How to avoid credit loss?
Everybody surely knows the situation, that contract has been concluded, service or product delivered and the client is not willing to pay for it. We wish to trust people, to believe the best of everybody. However, sometimes gullibility and too positive attitude might backfire on you. You have to collect the receivables through debt collecting agencies, in court or recovery proceedings. This causes you trouble and takes both your time and money.
What credit loss is in practice and how to avoid it. Credit loss is defined as follows: it is a loss caused to vendor/supplier/lender in case buyer/client/borrower is not able to overcome his financial obligations. Put simpler, the buyer has not done his part of the deal.
The easiest way to make sure, that the supplier gets the agreed payment for the product or service, is to collect advance payment. If the client takes the assignment seriously, there should be no problem with advance payment. The advance payment should, however, be big enough to be a significant loss to the client in case he does not pay the total purchase price. There is no percentage limits or established practice for the advance payment. The vendor has to estimate what is reasonable considering the quality and coverage of the service or the product.
Advance payment is not, however, always alone sufficient. It is possible that the product or service is so valuable, that advance payment has to be used together with additional means of ensuring.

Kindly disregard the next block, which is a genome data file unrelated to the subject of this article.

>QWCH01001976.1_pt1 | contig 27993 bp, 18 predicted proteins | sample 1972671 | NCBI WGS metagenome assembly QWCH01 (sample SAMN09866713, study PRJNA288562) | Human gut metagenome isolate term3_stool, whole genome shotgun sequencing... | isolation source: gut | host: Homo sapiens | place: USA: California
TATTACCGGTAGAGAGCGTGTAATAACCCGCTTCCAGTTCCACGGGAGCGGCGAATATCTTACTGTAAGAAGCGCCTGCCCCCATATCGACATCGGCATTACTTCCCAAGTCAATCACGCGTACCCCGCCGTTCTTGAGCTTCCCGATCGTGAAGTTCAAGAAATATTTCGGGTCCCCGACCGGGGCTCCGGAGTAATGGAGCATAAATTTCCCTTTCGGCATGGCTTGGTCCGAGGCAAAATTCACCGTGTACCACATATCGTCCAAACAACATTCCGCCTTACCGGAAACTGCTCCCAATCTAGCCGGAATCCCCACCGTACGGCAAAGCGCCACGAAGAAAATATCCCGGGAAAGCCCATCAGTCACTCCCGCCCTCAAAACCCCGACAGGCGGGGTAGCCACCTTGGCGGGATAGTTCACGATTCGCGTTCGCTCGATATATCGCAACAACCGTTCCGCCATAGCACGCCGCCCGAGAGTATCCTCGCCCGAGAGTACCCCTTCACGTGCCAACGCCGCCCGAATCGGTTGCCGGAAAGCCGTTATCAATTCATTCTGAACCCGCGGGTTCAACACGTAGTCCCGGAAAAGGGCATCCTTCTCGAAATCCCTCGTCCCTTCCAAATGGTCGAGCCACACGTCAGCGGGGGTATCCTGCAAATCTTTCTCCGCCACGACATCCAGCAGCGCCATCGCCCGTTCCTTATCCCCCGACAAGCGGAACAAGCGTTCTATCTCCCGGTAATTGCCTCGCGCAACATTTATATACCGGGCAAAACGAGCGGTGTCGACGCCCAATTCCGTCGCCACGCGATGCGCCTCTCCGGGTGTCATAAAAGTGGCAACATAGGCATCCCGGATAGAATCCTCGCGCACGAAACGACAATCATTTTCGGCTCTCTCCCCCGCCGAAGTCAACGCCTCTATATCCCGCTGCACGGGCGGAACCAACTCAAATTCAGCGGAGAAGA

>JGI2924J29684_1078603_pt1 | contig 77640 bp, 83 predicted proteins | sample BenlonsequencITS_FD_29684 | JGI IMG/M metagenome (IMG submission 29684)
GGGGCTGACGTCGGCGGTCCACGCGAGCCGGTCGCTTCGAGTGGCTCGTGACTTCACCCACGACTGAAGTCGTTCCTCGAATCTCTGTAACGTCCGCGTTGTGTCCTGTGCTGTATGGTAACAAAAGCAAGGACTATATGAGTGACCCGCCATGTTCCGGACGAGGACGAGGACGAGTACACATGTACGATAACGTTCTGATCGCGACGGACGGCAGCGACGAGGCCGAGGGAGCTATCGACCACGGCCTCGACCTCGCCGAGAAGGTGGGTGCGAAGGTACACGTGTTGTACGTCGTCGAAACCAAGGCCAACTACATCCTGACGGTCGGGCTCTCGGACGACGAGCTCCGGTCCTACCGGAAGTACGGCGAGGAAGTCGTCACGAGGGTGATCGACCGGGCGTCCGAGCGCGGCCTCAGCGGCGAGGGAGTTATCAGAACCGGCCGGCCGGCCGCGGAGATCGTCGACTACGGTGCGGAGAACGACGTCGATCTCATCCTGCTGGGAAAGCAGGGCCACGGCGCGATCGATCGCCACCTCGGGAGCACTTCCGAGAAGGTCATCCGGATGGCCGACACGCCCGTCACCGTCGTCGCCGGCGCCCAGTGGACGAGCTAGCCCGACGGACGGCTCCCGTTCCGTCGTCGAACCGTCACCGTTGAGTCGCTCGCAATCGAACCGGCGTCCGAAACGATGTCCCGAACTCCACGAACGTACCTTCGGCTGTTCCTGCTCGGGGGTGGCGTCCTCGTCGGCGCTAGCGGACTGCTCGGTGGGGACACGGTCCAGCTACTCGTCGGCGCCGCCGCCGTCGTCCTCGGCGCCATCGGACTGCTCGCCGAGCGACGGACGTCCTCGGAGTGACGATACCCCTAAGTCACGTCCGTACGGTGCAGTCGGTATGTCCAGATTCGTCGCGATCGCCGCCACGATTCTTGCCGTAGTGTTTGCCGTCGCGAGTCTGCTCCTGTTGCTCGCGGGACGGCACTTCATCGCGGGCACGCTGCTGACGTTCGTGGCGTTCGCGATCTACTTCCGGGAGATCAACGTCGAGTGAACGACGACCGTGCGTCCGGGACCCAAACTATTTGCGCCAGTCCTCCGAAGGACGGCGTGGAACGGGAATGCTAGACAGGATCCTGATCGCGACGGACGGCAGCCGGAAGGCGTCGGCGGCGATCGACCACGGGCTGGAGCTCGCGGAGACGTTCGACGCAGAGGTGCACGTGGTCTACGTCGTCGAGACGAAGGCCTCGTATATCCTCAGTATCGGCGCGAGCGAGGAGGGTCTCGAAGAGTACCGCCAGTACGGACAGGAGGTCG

Securities and collaterals
Securities and collaterals are another way to ensure payment. Securities are for example an important part of financing plans. Usually real securities will be demanded as security for loan, e.g. real estate mortgage, quoted shares or shares of stock in a housing corporation, which start-up businesses usually do not have sufficiently in the beginning. Also business mortgages and different kinds of collaterals serve as securities. These kinds of securities (generally used by banks) do not, however, easily adapt to small-scale business.
In foreign trade, for example, it might be worthwhile looking into credit risk guarantees or buyer credit guarantees. Credit risk guarantee is credit insurance, which secures the exporter against the losses depending on the buyer or on the state of the buyer. Buyer credit guarantee is a security for the lender against the credit loss depending on foreign buyer, his bank or the state.
Checking client’s credit report is quite an easy way to make sure if the client has solvency in general for the assignment and if he has disruptions in payments.
You should always trust your intuition. If you get an impression of your client, that “everything is not alright now”, you are probably right. If the client seems to be very busy, wants several different things, complains about the price or about the actions of other service providers etc., the warning bells should start going off in your head.
You should not be cynical and think ill of everybody, but you should still be attentive and careful to minimize your future losses. In addition to this always draft your contracts in writing and attach the general conditions of the trade, service or assignment to your contract.